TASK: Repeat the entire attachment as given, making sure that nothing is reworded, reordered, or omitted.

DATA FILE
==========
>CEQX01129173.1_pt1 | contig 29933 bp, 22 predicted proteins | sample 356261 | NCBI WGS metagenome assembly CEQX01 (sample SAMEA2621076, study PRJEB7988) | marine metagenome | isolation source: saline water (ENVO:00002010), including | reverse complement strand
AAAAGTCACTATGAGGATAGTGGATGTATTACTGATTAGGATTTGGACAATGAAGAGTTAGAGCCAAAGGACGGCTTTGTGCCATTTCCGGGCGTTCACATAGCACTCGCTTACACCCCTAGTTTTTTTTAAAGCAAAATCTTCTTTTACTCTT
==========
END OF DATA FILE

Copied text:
>CEQX01129173.1_pt1 | contig 29933 bp, 22 predicted proteins | sample 356261 | NCBI WGS metagenome assembly CEQX01 (sample SAMEA2621076, study PRJEB7988) | marine metagenome | isolation source: saline water (ENVO:00002010), including | reverse complement strand
AAAAGTCACTATGAGGATAGTGGATGTATTACTGATTAGGATTTGGACAATGAAGAGTTAGAGCCAAAGGACGGCTTTGTGCCATTTCCGGGCGTTCACATAGCACTCGCTTACACCCCTAGTTTTTTTTAAAGCAAAATCTTCTTTTACTCTT